OBJECTIVES:

To evaluate the reliability and validity of a previously derived clinical dehydration scale (CDS) in a cohort of children with gastroenteritis and evidence of dehydration.

METHODS:

Participants were 226 children older than 3 months who presented to a tertiary care emergency department and required intravenous rehydration. Reliability was assessed at treatment initiation, by comparing the scores assigned independently by a trained research nurse and a physician. Validity was assessed by using parameters reflective of disease severity: weight gain, baseline laboratory results, willingness of the physician to discharge the patient, hospitalization, and length of stay.

RESULTS:

Interobserver reliability was moderate, with a weighted κ of 0.52 (95% confidence interval [CI] 0.41, 0.63). There was no correlation between CDS score and percent weight gain, a proxy measure of fluid deficit (Spearman correlation coefficient = −0.03; 95% CI −0.18, 0.12). There were, however, modest and statistically significant correlations between CDS score and several other parameters, including serum bicarbonate (Pearson correlation coefficient = −0.35; 95% CI −0.46, −0.22) and length of stay (Pearson correlation coefficient = 0.24; 95% CI 0.11, 0.36). The scale’s discriminative ability was assessed for the outcome of hospitalization, yielding an area under the receiver operating characteristic curve of 0.65 (95% CI 0.57, 0.73).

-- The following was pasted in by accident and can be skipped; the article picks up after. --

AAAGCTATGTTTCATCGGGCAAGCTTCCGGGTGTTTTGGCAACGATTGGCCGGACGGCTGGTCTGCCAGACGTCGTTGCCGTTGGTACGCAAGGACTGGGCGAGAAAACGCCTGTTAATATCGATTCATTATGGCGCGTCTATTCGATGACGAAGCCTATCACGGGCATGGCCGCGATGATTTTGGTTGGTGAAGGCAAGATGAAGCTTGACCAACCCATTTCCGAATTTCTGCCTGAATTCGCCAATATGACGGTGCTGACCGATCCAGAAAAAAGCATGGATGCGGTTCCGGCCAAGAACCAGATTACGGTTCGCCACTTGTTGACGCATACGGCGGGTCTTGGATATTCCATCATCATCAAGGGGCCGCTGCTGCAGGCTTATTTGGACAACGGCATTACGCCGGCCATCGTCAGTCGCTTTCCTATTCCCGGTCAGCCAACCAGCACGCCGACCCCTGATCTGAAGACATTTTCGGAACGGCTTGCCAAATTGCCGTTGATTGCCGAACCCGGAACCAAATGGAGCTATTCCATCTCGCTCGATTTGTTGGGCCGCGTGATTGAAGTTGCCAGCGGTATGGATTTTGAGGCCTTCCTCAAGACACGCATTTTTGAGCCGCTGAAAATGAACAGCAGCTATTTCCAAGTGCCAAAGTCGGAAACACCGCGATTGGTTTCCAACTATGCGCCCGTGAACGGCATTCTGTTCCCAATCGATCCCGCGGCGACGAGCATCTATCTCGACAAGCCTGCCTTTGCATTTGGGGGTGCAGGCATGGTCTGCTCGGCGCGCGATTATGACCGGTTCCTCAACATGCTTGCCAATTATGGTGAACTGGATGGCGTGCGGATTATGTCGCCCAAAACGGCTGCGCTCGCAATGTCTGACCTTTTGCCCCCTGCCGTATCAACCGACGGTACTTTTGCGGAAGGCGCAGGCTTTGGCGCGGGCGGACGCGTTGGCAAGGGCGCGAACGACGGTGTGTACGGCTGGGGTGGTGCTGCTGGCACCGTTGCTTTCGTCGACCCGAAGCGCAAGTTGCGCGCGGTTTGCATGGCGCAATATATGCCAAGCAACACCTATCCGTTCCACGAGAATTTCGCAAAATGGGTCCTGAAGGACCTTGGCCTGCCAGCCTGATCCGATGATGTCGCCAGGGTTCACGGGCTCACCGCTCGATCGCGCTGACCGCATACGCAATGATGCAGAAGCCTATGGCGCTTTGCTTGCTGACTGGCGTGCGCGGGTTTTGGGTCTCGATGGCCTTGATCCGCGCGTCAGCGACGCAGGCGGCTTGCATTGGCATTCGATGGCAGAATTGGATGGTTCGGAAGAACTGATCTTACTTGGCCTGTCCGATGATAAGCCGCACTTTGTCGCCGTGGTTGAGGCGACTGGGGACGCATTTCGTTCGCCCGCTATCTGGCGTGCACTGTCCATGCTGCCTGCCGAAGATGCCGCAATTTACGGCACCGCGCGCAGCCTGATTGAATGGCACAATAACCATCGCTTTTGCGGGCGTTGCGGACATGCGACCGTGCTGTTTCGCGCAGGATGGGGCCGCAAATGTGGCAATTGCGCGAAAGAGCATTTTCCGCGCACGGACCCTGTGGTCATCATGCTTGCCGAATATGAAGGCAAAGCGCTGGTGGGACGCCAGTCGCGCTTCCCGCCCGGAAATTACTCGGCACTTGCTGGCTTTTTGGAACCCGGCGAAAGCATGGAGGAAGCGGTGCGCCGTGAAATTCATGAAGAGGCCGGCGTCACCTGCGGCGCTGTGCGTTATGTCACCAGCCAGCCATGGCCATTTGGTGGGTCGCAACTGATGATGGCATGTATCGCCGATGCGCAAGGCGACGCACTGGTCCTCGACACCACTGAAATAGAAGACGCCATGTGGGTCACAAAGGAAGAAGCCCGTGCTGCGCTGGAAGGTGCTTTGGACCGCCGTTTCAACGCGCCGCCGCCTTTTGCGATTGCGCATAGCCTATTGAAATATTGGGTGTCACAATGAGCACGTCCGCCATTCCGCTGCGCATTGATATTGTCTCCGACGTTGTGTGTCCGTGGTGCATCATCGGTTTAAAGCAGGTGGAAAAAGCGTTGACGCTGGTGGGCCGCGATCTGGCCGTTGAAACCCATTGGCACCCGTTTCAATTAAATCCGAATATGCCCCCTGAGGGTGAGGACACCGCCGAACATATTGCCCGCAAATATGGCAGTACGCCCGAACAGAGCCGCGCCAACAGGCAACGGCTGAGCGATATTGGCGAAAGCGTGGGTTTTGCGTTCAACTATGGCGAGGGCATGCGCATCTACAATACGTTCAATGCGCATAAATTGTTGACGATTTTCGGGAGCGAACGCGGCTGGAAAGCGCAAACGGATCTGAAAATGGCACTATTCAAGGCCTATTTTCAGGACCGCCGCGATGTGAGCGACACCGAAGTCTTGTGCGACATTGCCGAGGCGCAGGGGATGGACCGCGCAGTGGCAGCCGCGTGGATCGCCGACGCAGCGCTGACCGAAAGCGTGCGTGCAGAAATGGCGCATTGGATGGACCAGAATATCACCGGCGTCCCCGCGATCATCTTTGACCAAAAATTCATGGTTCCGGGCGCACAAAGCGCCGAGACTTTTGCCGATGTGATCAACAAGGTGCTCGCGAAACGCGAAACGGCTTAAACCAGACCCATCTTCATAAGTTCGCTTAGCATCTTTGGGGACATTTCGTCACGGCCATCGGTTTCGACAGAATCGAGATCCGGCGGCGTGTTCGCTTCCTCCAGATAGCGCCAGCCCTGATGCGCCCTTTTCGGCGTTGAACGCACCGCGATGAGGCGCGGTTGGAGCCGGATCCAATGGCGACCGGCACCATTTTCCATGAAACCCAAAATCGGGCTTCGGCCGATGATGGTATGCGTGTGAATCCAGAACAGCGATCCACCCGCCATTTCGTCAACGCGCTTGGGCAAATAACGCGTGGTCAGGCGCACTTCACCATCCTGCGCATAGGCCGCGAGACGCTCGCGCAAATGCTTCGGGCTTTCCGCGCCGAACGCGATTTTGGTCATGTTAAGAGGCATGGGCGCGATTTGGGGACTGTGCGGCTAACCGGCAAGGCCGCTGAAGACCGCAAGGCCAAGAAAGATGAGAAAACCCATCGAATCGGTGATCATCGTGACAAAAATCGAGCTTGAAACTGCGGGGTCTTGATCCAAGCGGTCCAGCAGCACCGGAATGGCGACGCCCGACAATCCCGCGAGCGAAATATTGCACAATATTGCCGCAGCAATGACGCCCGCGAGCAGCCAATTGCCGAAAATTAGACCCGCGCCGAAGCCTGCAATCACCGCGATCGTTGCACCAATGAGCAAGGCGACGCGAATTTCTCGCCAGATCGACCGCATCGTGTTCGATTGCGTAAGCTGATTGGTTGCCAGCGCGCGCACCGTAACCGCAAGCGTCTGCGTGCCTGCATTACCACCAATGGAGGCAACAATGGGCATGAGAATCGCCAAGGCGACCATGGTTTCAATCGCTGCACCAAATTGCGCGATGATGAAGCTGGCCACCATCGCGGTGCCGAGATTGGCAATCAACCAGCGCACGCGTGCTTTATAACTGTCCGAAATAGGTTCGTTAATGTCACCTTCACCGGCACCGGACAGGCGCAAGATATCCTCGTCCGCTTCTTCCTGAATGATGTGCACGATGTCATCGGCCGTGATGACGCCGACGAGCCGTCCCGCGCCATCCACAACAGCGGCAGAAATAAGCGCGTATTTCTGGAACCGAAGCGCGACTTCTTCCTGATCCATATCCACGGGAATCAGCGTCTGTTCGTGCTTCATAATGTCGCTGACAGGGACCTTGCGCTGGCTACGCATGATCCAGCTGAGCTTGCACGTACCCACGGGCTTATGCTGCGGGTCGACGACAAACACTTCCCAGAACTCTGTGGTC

CONCLUSIONS:

In children administered intravenous rehydration, the CDS was characterized by moderate interobserver reliability and weak associations with objective measures of disease severity. These data do not support its use as a tool to dictate the need for intravenous rehydration or to predict clinical course.

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